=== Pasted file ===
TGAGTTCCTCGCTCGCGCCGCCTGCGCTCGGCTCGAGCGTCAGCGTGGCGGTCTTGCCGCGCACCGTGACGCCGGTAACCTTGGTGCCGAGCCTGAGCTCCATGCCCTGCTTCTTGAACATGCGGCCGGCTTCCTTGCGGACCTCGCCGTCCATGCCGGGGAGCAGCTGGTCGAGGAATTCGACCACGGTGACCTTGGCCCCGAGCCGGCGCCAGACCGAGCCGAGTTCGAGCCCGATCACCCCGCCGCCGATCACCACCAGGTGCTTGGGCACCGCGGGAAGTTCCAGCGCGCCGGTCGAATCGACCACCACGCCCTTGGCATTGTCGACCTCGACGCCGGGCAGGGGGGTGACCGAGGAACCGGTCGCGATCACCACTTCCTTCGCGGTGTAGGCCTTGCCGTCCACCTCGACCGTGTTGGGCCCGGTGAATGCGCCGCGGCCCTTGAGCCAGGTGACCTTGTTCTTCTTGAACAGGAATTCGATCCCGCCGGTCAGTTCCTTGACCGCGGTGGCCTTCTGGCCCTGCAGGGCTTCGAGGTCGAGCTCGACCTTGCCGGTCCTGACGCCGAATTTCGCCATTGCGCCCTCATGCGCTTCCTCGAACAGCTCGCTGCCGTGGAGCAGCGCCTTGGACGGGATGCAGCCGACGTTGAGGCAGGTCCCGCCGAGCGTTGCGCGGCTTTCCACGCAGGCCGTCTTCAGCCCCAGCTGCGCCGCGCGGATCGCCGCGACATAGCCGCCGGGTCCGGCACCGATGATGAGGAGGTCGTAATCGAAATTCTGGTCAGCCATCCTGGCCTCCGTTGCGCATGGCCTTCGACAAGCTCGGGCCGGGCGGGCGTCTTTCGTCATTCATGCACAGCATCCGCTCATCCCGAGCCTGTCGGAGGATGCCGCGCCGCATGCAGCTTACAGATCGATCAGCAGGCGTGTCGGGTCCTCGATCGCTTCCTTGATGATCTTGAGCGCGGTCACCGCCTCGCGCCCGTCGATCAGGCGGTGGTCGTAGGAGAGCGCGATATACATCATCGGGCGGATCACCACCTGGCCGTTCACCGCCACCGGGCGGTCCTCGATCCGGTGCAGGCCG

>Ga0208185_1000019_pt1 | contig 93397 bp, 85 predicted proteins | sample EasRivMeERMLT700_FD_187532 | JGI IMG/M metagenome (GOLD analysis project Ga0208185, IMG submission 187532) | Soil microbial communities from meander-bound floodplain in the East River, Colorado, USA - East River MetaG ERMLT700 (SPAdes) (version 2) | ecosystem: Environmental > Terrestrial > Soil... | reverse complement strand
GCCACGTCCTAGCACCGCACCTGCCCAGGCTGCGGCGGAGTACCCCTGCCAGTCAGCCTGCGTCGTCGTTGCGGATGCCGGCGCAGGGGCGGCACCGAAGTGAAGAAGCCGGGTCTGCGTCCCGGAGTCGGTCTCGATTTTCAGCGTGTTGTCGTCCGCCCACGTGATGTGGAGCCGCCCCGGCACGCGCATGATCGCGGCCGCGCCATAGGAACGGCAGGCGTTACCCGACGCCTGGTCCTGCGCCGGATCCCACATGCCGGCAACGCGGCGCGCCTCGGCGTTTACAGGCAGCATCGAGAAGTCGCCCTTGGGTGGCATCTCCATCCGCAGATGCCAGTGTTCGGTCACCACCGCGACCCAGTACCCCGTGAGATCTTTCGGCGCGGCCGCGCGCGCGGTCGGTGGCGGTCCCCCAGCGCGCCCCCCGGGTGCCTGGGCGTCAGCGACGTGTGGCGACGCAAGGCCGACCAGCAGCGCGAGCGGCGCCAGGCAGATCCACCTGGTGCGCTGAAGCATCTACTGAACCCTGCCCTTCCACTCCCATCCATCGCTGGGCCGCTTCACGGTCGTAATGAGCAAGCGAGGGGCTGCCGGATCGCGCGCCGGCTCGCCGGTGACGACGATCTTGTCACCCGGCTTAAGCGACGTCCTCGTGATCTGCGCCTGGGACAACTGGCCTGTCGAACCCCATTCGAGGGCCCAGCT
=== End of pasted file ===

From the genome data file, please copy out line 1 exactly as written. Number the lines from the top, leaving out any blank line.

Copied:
TGAGTTCCTCGCTCGCGCCGCCTGCGCTCGGCTCGAGCGTCAGCGTGGCGGTCTTGCCGCGCACCGTGACGCCGGTAACCTTGGTGCCGAGCCTGAGCTCCATGCCCTGCTTCTTGAACATGCGGCCGGCTTCCTTGCGGACCTCGCCGTCCATGCCGGGGAGCAGCTGGTCGAGGAATTCGACCACGGTGACCTTGGCCCCGAGCCGGCGCCAGACCGAGCCGAGTTCGAGCCCGATCACCCCGCCGCCGATCACCACCAGGTGCTTGGGCACCGCGGGAAGTTCCAGCGCGCCGGTCGAATCGACCACCACGCCCTTGGCATTGTCGACCTCGACGCCGGGCAGGGGGGTGACCGAGGAACCGGTCGCGATCACCACTTCCTTCGCGGTGTAGGCCTTGCCGTCCACCTCGACCGTGTTGGGCCCGGTGAATGCGCCGCGGCCCTTGAGCCAGGTGACCTTGTTCTTCTTGAACAGGAATTCGATCCCGCCGGTCAGTTCCTTGACCGCGGTGGCCTTCTGGCCCTGCAGGGCTTCGAGGTCGAGCTCGACCTTGCCGGTCCTGACGCCGAATTTCGCCATTGCGCCCTCATGCGCTTCCTCGAACAGCTCGCTGCCGTGGAGCAGCGCCTTGGACGGGATGCAGCCGACGTTGAGGCAGGTCCCGCCGAGCGTTGCGCGGCTTTCCACGCAGGCCGTCTTCAGCCCCAGCTGCGCCGCGCGGATCGCCGCGACATAGCCGCCGGGTCCGGCACCGATGATGAGGAGGTCGTAATCGAAATTCTGGTCAGCCATCCTGGCCTCCGTTGCGCATGGCCTTCGACAAGCTCGGGCCGGGCGGGCGTCTTTCGTCATTCATGCACAGCATCCGCTCATCCCGAGCCTGTCGGAGGATGCCGCGCCGCATGCAGCTTACAGATCGATCAGCAGGCGTGTCGGGTCCTCGATCGCTTCCTTGATGATCTTGAGCGCGGTCACCGCCTCGCGCCCGTCGATCAGGCGGTGGTCGTAGGAGAGCGCGATATACATCATCGGGCGGATCACCACCTGGCCGTTCACCGCCACCGGGCGGTCCTCGATCCGGTGCAGGCCG